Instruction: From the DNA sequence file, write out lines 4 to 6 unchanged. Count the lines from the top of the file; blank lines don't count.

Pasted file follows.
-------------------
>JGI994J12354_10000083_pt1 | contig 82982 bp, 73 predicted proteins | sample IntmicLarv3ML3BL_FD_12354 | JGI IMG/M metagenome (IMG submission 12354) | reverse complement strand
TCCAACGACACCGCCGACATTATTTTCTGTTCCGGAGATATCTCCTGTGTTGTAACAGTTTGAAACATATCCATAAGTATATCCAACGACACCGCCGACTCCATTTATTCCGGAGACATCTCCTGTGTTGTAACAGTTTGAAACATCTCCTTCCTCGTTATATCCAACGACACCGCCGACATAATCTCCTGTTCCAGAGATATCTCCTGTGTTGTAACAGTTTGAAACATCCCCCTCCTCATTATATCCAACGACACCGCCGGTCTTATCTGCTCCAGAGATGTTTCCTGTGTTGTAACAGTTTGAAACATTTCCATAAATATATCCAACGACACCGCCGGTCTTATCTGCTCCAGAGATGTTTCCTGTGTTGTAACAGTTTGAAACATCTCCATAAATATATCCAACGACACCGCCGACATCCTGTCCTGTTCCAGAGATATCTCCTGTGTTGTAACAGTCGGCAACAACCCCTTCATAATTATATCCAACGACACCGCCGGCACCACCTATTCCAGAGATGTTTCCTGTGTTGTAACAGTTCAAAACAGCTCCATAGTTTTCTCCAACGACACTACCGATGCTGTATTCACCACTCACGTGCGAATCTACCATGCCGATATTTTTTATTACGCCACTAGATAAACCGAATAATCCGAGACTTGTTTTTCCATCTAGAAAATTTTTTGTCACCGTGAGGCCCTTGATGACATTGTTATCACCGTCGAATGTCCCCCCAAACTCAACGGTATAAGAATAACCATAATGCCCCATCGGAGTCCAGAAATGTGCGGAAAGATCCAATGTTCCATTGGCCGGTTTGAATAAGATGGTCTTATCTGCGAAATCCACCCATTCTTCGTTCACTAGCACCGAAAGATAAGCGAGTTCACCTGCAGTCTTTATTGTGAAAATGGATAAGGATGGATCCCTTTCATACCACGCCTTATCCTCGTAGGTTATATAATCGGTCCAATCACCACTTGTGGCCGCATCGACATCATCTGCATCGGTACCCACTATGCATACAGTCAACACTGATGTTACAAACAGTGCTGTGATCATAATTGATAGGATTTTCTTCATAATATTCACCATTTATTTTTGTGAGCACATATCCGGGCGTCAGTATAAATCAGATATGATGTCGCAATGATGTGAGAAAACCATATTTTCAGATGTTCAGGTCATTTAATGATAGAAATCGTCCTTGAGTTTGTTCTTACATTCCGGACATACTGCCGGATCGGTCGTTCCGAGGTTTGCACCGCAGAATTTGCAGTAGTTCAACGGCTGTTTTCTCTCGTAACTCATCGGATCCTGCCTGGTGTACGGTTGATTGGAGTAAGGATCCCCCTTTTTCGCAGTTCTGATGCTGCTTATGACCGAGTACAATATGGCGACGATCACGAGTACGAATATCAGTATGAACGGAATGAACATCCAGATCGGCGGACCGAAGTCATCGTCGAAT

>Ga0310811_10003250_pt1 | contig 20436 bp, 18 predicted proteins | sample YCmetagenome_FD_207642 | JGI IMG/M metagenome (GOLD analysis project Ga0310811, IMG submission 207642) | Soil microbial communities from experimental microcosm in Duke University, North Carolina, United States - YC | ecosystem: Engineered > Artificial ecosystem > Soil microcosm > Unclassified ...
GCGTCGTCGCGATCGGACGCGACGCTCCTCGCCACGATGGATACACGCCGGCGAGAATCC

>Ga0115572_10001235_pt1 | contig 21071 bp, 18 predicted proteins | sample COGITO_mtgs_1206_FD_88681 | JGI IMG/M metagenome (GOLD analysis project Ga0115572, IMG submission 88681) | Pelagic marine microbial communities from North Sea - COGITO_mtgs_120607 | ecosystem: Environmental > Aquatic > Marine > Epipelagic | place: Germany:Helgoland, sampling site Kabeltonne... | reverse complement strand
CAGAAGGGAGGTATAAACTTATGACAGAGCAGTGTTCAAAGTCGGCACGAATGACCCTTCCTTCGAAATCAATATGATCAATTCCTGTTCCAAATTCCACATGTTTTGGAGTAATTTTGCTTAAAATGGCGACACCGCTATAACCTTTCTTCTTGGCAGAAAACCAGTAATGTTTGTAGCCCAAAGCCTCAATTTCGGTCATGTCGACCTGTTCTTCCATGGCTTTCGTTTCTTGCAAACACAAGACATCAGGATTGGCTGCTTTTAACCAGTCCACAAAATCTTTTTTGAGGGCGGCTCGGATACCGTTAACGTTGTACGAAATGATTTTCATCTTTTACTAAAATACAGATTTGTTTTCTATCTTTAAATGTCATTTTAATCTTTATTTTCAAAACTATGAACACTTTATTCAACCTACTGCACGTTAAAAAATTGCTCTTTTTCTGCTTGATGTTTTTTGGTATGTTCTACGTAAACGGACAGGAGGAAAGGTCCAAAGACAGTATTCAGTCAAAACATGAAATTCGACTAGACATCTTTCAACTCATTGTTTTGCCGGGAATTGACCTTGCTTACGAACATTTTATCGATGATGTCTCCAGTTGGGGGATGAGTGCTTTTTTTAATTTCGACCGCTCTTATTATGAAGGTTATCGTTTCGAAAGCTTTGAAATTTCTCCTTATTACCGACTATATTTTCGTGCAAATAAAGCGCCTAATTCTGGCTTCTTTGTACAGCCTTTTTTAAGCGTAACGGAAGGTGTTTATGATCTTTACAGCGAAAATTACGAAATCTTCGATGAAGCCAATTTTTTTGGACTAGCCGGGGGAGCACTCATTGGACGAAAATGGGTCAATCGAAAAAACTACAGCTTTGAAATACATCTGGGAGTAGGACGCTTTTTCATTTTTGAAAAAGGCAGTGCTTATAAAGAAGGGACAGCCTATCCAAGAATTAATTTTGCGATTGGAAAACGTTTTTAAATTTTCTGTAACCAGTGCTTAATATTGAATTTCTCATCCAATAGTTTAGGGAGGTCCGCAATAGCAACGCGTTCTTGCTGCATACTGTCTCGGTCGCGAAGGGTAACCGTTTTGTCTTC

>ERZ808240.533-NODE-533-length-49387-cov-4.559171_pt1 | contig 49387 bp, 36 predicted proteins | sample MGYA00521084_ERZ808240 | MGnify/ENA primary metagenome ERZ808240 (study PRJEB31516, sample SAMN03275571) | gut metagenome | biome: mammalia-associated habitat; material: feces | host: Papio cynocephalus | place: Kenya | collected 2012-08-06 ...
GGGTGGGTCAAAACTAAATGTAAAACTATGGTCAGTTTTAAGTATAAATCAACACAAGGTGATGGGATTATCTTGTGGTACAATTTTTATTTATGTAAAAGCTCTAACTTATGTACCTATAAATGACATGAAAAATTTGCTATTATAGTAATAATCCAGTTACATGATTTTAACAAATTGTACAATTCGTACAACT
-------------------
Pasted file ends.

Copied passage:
GCGTCGTCGCGATCGGACGCGACGCTCCTCGCCACGATGGATACACGCCGGCGAGAATCC

>Ga0115572_10001235_pt1 | contig 21071 bp, 18 predicted proteins | sample COGITO_mtgs_1206_FD_88681 | JGI IMG/M metagenome (GOLD analysis project Ga0115572, IMG submission 88681) | Pelagic marine microbial communities from North Sea - COGITO_mtgs_120607 | ecosystem: Environmental > Aquatic > Marine > Epipelagic | place: Germany:Helgoland, sampling site Kabeltonne... | reverse complement strand
CAGAAGGGAGGTATAAACTTATGACAGAGCAGTGTTCAAAGTCGGCACGAATGACCCTTCCTTCGAAATCAATATGATCAATTCCTGTTCCAAATTCCACATGTTTTGGAGTAATTTTGCTTAAAATGGCGACACCGCTATAACCTTTCTTCTTGGCAGAAAACCAGTAATGTTTGTAGCCCAAAGCCTCAATTTCGGTCATGTCGACCTGTTCTTCCATGGCTTTCGTTTCTTGCAAACACAAGACATCAGGATTGGCTGCTTTTAACCAGTCCACAAAATCTTTTTTGAGGGCGGCTCGGATACCGTTAACGTTGTACGAAATGATTTTCATCTTTTACTAAAATACAGATTTGTTTTCTATCTTTAAATGTCATTTTAATCTTTATTTTCAAAACTATGAACACTTTATTCAACCTACTGCACGTTAAAAAATTGCTCTTTTTCTGCTTGATGTTTTTTGGTATGTTCTACGTAAACGGACAGGAGGAAAGGTCCAAAGACAGTATTCAGTCAAAACATGAAATTCGACTAGACATCTTTCAACTCATTGTTTTGCCGGGAATTGACCTTGCTTACGAACATTTTATCGATGATGTCTCCAGTTGGGGGATGAGTGCTTTTTTTAATTTCGACCGCTCTTATTATGAAGGTTATCGTTTCGAAAGCTTTGAAATTTCTCCTTATTACCGACTATATTTTCGTGCAAATAAAGCGCCTAATTCTGGCTTCTTTGTACAGCCTTTTTTAAGCGTAACGGAAGGTGTTTATGATCTTTACAGCGAAAATTACGAAATCTTCGATGAAGCCAATTTTTTTGGACTAGCCGGGGGAGCACTCATTGGACGAAAATGGGTCAATCGAAAAAACTACAGCTTTGAAATACATCTGGGAGTAGGACGCTTTTTCATTTTTGAAAAAGGCAGTGCTTATAAAGAAGGGACAGCCTATCCAAGAATTAATTTTGCGATTGGAAAACGTTTTTAAATTTTCTGTAACCAGTGCTTAATATTGAATTTCTCATCCAATAGTTTAGGGAGGTCCGCAATAGCAACGCGTTCTTGCTGCATACTGTCTCGGTCGCGAAGGGTAACCGTTTTGTCTTC